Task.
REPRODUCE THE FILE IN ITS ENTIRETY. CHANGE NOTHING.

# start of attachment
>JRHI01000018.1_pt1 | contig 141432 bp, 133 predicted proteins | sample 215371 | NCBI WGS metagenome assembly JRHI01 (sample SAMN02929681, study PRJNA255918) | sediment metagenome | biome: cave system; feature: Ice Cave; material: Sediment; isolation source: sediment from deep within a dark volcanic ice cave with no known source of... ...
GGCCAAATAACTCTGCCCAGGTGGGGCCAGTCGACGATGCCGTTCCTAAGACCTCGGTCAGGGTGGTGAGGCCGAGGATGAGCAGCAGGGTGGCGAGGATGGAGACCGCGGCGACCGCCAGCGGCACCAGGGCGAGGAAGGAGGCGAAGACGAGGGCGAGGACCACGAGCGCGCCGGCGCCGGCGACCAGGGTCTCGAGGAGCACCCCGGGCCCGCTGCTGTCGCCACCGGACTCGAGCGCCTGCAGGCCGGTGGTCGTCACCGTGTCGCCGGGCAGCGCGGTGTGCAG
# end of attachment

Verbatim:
>JRHI01000018.1_pt1 | contig 141432 bp, 133 predicted proteins | sample 215371 | NCBI WGS metagenome assembly JRHI01 (sample SAMN02929681, study PRJNA255918) | sediment metagenome | biome: cave system; feature: Ice Cave; material: Sediment; isolation source: sediment from deep within a dark volcanic ice cave with no known source of... ...
GGCCAAATAACTCTGCCCAGGTGGGGCCAGTCGACGATGCCGTTCCTAAGACCTCGGTCAGGGTGGTGAGGCCGAGGATGAGCAGCAGGGTGGCGAGGATGGAGACCGCGGCGACCGCCAGCGGCACCAGGGCGAGGAAGGAGGCGAAGACGAGGGCGAGGACCACGAGCGCGCCGGCGCCGGCGACCAGGGTCTCGAGGAGCACCCCGGGCCCGCTGCTGTCGCCACCGGACTCGAGCGCCTGCAGGCCGGTGGTCGTCACCGTGTCGCCGGGCAGCGCGGTGTGCAG